Effects of parental divorce on mental health throughout the life course

Andrew J. Cherlin*, P. Lindsay Chase-Lansdale, Christine McRae

*Corresponding author for this work

Research output: Contribution to journalArticlepeer-review

306 Scopus citations

Abstract

The long-term effects of parental divorce on individuals' mental health after the transition to adulthood are examined using data from a British birth cohort that has been followed from birth to age 33. Growth-curve models and fixed-effects models are estimated. The results suggest that part of the negative effect of parental divorce on adults is a result of factors that were present before the parents' marriages dissolved. The results also suggest, however, a negative effect of divorce and its aftermath on adult mental health. Moreover, a parental divorce during childhood or adolescence continues to have a negative effect when a person is in his or her twenties and early thirties.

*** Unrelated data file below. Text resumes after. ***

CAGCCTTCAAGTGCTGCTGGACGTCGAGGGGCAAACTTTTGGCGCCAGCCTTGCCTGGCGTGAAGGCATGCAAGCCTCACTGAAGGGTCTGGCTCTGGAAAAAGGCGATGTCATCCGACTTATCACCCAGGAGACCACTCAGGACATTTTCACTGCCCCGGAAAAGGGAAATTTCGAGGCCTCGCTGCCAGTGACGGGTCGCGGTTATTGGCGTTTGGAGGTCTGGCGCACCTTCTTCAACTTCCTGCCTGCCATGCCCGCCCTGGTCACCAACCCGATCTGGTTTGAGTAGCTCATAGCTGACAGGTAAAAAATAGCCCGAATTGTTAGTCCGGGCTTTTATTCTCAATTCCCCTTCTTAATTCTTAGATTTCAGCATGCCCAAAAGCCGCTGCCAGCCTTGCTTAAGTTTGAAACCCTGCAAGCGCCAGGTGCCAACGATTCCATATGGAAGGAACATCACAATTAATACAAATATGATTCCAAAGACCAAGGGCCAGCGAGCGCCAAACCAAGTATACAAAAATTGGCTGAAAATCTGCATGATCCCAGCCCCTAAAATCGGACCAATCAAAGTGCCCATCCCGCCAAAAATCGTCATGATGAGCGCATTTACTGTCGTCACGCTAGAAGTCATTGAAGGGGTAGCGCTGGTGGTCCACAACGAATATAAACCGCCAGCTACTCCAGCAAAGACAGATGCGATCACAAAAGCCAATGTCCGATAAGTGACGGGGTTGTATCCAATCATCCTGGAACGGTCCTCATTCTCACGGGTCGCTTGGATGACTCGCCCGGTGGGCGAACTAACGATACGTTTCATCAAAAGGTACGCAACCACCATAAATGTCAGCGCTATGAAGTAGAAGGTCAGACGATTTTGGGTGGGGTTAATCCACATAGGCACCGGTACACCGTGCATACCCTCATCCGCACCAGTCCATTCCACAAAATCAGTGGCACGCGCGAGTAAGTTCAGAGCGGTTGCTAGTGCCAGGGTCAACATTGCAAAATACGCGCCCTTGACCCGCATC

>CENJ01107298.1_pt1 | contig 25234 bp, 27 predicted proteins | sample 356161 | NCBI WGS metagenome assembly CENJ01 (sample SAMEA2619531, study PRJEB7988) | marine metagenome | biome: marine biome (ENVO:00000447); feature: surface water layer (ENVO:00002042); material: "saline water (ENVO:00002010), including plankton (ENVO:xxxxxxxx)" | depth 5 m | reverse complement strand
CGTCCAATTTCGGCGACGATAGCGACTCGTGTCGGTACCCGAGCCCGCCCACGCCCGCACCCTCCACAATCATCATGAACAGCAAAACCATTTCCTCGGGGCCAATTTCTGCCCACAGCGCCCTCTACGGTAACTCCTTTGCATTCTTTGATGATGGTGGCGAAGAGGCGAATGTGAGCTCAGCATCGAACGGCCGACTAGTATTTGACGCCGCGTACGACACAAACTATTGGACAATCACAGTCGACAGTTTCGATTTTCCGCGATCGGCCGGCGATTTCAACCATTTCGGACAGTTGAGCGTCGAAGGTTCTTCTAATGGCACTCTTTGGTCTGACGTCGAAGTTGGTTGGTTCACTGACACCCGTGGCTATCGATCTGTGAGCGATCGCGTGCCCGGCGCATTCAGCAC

Original languageEnglish (US)
Pages (from-to)239-249
Number of pages11
JournalAmerican Sociological Review
Volume63
Issue number2
DOIs
StatePublished - Jan 1 1998

ASJC Scopus subject areas

  • Sociology and Political Science

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